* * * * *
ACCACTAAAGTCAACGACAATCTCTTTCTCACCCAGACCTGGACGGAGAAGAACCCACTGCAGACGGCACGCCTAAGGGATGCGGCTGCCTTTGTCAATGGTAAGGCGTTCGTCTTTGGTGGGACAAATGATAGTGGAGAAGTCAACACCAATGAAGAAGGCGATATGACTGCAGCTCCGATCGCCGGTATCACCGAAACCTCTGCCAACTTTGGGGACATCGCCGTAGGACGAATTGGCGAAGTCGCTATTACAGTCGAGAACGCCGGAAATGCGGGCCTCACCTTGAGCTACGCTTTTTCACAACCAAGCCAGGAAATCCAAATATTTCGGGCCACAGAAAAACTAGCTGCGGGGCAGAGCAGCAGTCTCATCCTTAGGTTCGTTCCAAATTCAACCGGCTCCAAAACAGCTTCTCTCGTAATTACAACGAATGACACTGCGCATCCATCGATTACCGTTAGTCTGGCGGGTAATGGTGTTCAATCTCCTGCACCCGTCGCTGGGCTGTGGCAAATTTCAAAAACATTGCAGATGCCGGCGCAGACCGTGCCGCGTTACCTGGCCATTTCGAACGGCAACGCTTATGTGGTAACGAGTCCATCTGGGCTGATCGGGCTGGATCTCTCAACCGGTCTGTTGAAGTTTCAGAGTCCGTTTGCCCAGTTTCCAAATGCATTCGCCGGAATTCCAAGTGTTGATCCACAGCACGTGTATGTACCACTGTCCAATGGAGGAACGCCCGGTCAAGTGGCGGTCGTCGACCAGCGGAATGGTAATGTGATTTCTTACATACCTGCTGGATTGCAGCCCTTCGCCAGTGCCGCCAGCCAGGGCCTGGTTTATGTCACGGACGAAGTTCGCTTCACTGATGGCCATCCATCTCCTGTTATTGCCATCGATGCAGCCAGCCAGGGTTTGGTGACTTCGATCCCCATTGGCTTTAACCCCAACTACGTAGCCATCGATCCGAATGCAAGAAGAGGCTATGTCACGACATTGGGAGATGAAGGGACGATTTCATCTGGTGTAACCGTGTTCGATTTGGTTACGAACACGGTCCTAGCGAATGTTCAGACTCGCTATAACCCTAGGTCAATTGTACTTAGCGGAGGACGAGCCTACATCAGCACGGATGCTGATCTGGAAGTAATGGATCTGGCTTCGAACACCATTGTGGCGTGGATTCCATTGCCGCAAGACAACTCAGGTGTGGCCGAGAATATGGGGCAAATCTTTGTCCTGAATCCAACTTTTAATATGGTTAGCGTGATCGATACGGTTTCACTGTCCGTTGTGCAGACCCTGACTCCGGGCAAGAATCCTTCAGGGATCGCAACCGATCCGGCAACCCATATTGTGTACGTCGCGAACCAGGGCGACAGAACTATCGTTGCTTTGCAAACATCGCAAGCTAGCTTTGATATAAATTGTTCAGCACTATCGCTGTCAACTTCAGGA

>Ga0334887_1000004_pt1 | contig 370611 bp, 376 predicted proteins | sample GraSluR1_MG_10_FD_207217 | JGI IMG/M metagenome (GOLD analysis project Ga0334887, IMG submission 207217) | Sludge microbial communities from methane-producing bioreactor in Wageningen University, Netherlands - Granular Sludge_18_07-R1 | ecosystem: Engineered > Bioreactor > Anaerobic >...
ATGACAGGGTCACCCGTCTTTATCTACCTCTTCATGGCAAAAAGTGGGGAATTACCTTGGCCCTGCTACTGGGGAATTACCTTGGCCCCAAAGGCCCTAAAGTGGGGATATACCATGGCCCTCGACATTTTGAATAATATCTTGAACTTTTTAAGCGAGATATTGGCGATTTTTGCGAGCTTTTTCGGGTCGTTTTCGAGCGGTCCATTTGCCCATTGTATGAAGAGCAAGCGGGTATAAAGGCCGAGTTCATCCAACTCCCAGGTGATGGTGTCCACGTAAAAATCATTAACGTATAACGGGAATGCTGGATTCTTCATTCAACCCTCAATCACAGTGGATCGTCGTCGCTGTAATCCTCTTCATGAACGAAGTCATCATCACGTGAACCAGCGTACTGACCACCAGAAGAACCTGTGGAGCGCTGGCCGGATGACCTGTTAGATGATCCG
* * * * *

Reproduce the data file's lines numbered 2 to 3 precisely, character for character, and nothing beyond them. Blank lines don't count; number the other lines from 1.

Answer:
>Ga0334887_1000004_pt1 | contig 370611 bp, 376 predicted proteins | sample GraSluR1_MG_10_FD_207217 | JGI IMG/M metagenome (GOLD analysis project Ga0334887, IMG submission 207217) | Sludge microbial communities from methane-producing bioreactor in Wageningen University, Netherlands - Granular Sludge_18_07-R1 | ecosystem: Engineered > Bioreactor > Anaerobic >...
ATGACAGGGTCACCCGTCTTTATCTACCTCTTCATGGCAAAAAGTGGGGAATTACCTTGGCCCTGCTACTGGGGAATTACCTTGGCCCCAAAGGCCCTAAAGTGGGGATATACCATGGCCCTCGACATTTTGAATAATATCTTGAACTTTTTAAGCGAGATATTGGCGATTTTTGCGAGCTTTTTCGGGTCGTTTTCGAGCGGTCCATTTGCCCATTGTATGAAGAGCAAGCGGGTATAAAGGCCGAGTTCATCCAACTCCCAGGTGATGGTGTCCACGTAAAAATCATTAACGTATAACGGGAATGCTGGATTCTTCATTCAACCCTCAATCACAGTGGATCGTCGTCGCTGTAATCCTCTTCATGAACGAAGTCATCATCACGTGAACCAGCGTACTGACCACCAGAAGAACCTGTGGAGCGCTGGCCGGATGACCTGTTAGATGATCCG